Writer/director Noah Baumbach follows 2005’s tale of warring parents The Squid and the Whale with another dysfunctional family dramedy, this one focusing on more nebulous conflicts with more players but more vague stakes.
Lacking the central metaphor and the kids’-point-of-view (as well as early ‘80s setting) of his last film, Baumbach’s Margot at the Wedding has a less clear throughline and fewer laughs that aren’t of the uncomfortable variety, putting a viewer on much shakier ground here.
Every character here is crazy, and by “crazy” I mean has some kind of behavioral issues or emotional problem they’re keeping secret, like, you know, pretty much every real person you know, but none of them fess up to or communicate these problems, nor does Baumbach telegraph them. Rather, they’re simply revealed in the announcements of life decisions or unpopular opinions, in sudden bursts of crying or screaming. It’s up to the audience to diagnose them, or at least put up with them.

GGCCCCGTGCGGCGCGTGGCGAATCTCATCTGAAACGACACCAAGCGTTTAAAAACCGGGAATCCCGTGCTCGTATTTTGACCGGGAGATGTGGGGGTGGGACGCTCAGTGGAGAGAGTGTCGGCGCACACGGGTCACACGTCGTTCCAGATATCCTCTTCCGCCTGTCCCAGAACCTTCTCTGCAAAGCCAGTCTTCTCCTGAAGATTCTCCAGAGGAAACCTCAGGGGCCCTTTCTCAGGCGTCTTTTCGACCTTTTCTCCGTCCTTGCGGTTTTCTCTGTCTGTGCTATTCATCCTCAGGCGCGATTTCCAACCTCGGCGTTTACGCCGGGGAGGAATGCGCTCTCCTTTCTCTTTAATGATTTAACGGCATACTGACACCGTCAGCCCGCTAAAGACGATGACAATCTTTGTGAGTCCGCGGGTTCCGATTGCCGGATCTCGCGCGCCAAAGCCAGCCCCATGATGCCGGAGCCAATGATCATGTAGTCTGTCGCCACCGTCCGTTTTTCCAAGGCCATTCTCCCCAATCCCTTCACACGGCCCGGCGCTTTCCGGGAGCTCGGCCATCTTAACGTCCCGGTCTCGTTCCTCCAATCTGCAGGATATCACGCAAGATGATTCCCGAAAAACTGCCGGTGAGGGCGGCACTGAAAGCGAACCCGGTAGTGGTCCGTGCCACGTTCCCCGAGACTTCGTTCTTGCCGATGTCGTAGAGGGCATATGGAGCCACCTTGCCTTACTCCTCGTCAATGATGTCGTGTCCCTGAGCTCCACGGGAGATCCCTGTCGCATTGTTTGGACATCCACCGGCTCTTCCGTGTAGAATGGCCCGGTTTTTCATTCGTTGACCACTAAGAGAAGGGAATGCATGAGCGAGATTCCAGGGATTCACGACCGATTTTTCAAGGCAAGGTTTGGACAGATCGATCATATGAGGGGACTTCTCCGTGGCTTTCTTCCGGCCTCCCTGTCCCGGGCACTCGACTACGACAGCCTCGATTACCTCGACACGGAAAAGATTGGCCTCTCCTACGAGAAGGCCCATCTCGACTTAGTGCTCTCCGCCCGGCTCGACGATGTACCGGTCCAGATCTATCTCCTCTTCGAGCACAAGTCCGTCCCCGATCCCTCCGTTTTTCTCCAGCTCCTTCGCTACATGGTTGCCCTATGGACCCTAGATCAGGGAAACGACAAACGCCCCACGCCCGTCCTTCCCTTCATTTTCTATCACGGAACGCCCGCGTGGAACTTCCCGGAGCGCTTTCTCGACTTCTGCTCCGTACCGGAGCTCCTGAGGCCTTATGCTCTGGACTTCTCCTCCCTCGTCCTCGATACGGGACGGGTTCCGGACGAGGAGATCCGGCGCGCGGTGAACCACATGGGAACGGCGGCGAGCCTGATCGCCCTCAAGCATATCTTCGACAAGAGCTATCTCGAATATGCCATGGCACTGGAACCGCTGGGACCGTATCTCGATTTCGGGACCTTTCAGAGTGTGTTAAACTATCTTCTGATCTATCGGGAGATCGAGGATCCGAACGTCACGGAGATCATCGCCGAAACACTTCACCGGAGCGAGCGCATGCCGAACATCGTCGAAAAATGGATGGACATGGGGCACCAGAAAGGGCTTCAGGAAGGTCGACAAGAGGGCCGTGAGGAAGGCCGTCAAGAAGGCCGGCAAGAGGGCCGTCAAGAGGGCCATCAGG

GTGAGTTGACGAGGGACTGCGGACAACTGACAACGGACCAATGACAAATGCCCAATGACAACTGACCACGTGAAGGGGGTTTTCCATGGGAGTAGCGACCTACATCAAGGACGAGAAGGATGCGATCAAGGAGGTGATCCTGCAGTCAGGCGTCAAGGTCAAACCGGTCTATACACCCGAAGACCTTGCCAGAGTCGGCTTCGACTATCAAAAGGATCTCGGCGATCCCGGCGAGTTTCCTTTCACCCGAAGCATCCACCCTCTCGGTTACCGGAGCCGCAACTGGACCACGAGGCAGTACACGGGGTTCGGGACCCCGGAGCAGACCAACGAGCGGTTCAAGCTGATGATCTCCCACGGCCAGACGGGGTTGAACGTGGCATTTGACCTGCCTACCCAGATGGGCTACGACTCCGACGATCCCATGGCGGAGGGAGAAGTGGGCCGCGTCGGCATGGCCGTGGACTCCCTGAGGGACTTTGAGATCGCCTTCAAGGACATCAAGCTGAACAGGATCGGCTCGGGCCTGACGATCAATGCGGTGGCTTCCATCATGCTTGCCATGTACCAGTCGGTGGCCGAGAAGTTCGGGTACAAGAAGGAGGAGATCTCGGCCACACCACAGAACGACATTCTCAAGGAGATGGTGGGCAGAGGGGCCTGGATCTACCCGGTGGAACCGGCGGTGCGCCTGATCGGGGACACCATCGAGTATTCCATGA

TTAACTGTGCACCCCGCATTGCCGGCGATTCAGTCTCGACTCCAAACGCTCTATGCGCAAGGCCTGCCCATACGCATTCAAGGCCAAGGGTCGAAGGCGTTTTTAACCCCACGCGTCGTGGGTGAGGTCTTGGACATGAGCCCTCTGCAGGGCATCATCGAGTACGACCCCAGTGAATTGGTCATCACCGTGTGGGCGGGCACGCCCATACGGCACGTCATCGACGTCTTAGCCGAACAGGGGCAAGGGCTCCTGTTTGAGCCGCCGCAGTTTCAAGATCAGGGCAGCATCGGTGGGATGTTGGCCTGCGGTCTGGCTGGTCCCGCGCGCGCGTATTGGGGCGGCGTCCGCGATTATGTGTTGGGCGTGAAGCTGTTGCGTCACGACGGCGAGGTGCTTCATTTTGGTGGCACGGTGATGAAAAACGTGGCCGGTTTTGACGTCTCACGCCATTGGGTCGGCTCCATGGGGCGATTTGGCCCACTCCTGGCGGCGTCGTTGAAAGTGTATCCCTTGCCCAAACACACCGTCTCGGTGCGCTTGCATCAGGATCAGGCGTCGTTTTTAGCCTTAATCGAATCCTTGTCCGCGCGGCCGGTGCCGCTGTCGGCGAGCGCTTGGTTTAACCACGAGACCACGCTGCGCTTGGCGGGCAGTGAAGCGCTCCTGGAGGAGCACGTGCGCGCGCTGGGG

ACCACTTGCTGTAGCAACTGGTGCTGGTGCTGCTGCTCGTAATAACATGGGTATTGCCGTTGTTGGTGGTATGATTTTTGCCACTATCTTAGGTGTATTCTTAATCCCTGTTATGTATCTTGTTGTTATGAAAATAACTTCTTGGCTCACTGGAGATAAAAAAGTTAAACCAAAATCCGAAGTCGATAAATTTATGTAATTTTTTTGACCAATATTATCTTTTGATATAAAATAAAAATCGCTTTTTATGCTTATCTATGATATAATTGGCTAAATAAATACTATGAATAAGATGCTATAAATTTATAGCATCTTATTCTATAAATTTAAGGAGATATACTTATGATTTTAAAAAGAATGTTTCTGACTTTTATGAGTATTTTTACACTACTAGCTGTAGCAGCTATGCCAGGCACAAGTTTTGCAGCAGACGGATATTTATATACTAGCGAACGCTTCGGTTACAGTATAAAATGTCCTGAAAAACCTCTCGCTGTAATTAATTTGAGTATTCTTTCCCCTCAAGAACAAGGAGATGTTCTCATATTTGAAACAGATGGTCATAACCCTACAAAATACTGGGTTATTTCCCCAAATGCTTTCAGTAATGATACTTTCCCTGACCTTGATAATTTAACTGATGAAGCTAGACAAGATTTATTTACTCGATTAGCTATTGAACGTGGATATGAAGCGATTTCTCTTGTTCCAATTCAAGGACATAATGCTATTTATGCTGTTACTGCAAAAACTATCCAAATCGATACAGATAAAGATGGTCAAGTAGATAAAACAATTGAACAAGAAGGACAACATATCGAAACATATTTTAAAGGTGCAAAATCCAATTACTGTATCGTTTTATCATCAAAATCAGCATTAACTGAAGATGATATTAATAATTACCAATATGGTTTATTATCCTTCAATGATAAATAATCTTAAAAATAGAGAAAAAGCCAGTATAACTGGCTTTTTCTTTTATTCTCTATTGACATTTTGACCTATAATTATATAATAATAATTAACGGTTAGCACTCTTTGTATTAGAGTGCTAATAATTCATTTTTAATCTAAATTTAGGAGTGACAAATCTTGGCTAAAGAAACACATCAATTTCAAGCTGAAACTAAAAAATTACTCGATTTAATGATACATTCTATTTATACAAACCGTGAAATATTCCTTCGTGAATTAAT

This certainly makes for an immersive film-going experience—you’ll likely be just as irritated with and angry at the thoroughly unlikeable characters as they are with one another—but it doesn’t exactly make for a very fun one.